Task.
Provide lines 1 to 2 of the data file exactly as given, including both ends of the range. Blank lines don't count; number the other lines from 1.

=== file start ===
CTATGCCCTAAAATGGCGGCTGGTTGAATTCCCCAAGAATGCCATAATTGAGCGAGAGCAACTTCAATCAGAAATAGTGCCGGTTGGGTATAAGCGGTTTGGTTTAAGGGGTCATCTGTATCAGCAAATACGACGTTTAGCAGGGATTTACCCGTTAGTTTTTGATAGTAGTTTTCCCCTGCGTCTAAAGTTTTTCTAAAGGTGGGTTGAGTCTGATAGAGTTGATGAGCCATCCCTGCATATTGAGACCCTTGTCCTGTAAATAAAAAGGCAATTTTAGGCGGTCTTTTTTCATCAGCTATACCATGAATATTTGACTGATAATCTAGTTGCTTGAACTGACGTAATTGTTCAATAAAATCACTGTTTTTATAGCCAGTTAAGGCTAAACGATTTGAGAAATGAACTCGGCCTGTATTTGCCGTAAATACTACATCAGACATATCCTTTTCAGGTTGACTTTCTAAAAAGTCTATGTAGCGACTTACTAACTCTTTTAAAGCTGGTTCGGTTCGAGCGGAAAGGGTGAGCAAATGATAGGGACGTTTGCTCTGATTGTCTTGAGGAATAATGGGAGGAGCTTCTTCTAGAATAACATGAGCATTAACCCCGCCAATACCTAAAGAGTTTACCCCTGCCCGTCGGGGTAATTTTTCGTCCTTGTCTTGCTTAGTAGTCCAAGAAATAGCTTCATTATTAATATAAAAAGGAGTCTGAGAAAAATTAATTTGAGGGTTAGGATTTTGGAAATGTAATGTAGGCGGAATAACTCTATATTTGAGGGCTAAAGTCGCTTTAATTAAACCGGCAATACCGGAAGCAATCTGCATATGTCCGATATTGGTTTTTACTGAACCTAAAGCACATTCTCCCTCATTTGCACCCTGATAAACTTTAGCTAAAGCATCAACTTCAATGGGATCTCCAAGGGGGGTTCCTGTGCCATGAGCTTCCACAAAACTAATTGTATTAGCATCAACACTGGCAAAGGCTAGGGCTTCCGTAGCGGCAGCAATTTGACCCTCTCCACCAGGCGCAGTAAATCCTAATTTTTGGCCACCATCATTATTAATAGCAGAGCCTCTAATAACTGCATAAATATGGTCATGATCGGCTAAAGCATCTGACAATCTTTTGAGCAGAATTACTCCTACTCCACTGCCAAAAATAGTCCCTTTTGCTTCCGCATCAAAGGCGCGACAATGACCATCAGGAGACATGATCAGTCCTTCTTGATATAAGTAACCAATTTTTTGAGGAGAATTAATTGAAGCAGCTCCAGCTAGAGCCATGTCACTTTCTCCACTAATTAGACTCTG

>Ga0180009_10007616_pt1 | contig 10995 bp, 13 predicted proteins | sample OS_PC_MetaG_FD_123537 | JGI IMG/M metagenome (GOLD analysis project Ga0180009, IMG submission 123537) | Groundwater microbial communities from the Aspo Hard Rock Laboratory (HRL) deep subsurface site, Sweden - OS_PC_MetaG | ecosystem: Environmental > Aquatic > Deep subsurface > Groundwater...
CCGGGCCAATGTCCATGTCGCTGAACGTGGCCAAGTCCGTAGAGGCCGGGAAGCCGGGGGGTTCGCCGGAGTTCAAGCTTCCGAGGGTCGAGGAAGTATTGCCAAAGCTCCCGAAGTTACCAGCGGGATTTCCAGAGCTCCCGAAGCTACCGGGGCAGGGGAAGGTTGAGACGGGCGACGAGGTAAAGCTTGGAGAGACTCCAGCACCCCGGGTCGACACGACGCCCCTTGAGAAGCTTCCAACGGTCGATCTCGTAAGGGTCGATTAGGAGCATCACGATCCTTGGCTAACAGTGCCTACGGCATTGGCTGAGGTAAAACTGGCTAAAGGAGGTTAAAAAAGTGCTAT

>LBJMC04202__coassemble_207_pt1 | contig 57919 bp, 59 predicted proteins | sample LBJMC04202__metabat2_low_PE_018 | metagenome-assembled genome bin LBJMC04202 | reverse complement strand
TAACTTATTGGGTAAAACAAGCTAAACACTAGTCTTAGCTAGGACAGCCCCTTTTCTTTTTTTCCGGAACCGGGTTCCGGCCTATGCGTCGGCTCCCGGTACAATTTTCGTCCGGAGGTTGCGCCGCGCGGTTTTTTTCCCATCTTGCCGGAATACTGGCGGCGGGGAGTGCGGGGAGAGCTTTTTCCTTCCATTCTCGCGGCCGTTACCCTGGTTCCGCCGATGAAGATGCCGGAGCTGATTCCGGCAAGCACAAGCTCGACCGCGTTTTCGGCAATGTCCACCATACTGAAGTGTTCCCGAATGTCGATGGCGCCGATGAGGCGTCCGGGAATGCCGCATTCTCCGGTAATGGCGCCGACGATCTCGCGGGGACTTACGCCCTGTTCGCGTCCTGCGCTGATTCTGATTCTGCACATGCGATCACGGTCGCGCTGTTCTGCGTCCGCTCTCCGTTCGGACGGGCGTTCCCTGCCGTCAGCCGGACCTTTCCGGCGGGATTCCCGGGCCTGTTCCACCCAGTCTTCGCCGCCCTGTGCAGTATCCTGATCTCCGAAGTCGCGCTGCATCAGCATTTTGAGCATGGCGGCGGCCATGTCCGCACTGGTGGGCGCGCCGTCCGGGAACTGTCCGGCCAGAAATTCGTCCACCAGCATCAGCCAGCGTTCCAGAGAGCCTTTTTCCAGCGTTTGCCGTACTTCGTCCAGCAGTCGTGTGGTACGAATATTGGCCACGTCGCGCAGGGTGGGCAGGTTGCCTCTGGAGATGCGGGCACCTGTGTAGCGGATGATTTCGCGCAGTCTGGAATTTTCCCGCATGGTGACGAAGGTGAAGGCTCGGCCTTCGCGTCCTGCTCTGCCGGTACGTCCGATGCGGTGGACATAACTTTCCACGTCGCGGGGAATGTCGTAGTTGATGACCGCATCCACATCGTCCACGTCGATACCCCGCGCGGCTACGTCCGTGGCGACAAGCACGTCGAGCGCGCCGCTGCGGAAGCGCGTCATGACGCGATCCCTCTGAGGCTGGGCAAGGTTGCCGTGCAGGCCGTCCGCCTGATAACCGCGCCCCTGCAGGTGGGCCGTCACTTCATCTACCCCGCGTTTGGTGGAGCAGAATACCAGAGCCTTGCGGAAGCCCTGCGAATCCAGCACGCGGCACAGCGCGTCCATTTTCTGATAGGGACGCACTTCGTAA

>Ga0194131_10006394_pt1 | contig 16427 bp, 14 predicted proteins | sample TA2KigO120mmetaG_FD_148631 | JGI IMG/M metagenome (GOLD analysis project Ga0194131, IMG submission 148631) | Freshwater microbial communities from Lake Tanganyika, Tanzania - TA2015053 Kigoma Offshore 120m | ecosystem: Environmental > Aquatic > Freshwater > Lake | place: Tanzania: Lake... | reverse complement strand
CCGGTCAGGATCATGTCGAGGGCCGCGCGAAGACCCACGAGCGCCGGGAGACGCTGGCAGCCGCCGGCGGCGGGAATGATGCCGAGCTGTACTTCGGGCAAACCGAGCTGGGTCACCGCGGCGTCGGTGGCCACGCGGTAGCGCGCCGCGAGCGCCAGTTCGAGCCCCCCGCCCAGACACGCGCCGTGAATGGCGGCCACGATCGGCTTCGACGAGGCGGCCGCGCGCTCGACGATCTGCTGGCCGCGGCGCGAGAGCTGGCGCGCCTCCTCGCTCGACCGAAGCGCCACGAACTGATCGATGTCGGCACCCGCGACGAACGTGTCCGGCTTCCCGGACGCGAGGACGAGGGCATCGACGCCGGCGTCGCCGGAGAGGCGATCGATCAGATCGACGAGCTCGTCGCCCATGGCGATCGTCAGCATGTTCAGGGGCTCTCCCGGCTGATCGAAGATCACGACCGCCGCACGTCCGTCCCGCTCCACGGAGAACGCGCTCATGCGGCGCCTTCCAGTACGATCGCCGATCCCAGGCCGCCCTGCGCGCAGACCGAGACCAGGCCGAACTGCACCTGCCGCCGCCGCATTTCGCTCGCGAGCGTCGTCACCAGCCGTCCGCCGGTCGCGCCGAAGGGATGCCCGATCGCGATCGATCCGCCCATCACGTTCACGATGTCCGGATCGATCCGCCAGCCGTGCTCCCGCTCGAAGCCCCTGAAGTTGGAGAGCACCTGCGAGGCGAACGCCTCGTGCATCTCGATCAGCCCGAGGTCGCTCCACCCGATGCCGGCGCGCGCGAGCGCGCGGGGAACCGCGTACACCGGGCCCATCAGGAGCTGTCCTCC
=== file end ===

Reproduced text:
CTATGCCCTAAAATGGCGGCTGGTTGAATTCCCCAAGAATGCCATAATTGAGCGAGAGCAACTTCAATCAGAAATAGTGCCGGTTGGGTATAAGCGGTTTGGTTTAAGGGGTCATCTGTATCAGCAAATACGACGTTTAGCAGGGATTTACCCGTTAGTTTTTGATAGTAGTTTTCCCCTGCGTCTAAAGTTTTTCTAAAGGTGGGTTGAGTCTGATAGAGTTGATGAGCCATCCCTGCATATTGAGACCCTTGTCCTGTAAATAAAAAGGCAATTTTAGGCGGTCTTTTTTCATCAGCTATACCATGAATATTTGACTGATAATCTAGTTGCTTGAACTGACGTAATTGTTCAATAAAATCACTGTTTTTATAGCCAGTTAAGGCTAAACGATTTGAGAAATGAACTCGGCCTGTATTTGCCGTAAATACTACATCAGACATATCCTTTTCAGGTTGACTTTCTAAAAAGTCTATGTAGCGACTTACTAACTCTTTTAAAGCTGGTTCGGTTCGAGCGGAAAGGGTGAGCAAATGATAGGGACGTTTGCTCTGATTGTCTTGAGGAATAATGGGAGGAGCTTCTTCTAGAATAACATGAGCATTAACCCCGCCAATACCTAAAGAGTTTACCCCTGCCCGTCGGGGTAATTTTTCGTCCTTGTCTTGCTTAGTAGTCCAAGAAATAGCTTCATTATTAATATAAAAAGGAGTCTGAGAAAAATTAATTTGAGGGTTAGGATTTTGGAAATGTAATGTAGGCGGAATAACTCTATATTTGAGGGCTAAAGTCGCTTTAATTAAACCGGCAATACCGGAAGCAATCTGCATATGTCCGATATTGGTTTTTACTGAACCTAAAGCACATTCTCCCTCATTTGCACCCTGATAAACTTTAGCTAAAGCATCAACTTCAATGGGATCTCCAAGGGGGGTTCCTGTGCCATGAGCTTCCACAAAACTAATTGTATTAGCATCAACACTGGCAAAGGCTAGGGCTTCCGTAGCGGCAGCAATTTGACCCTCTCCACCAGGCGCAGTAAATCCTAATTTTTGGCCACCATCATTATTAATAGCAGAGCCTCTAATAACTGCATAAATATGGTCATGATCGGCTAAAGCATCTGACAATCTTTTGAGCAGAATTACTCCTACTCCACTGCCAAAAATAGTCCCTTTTGCTTCCGCATCAAAGGCGCGACAATGACCATCAGGAGACATGATCAGTCCTTCTTGATATAAGTAACCAATTTTTTGAGGAGAATTAATTGAAGCAGCTCCAGCTAGAGCCATGTCACTTTCTCCACTAATTAGACTCTG

>Ga0180009_10007616_pt1 | contig 10995 bp, 13 predicted proteins | sample OS_PC_MetaG_FD_123537 | JGI IMG/M metagenome (GOLD analysis project Ga0180009, IMG submission 123537) | Groundwater microbial communities from the Aspo Hard Rock Laboratory (HRL) deep subsurface site, Sweden - OS_PC_MetaG | ecosystem: Environmental > Aquatic > Deep subsurface > Groundwater...